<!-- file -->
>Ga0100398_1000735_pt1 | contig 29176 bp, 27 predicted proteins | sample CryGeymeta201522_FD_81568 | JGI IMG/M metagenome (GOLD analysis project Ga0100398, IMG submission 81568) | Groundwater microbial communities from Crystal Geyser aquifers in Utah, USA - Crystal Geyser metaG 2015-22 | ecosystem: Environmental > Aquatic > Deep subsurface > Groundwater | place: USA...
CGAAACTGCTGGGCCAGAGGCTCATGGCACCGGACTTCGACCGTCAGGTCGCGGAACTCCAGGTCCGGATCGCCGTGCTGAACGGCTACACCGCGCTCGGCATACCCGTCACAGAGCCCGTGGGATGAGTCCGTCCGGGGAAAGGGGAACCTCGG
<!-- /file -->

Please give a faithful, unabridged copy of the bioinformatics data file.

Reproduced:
>Ga0100398_1000735_pt1 | contig 29176 bp, 27 predicted proteins | sample CryGeymeta201522_FD_81568 | JGI IMG/M metagenome (GOLD analysis project Ga0100398, IMG submission 81568) | Groundwater microbial communities from Crystal Geyser aquifers in Utah, USA - Crystal Geyser metaG 2015-22 | ecosystem: Environmental > Aquatic > Deep subsurface > Groundwater | place: USA...
CGAAACTGCTGGGCCAGAGGCTCATGGCACCGGACTTCGACCGTCAGGTCGCGGAACTCCAGGTCCGGATCGCCGTGCTGAACGGCTACACCGCGCTCGGCATACCCGTCACAGAGCCCGTGGGATGAGTCCGTCCGGGGAAAGGGGAACCTCGG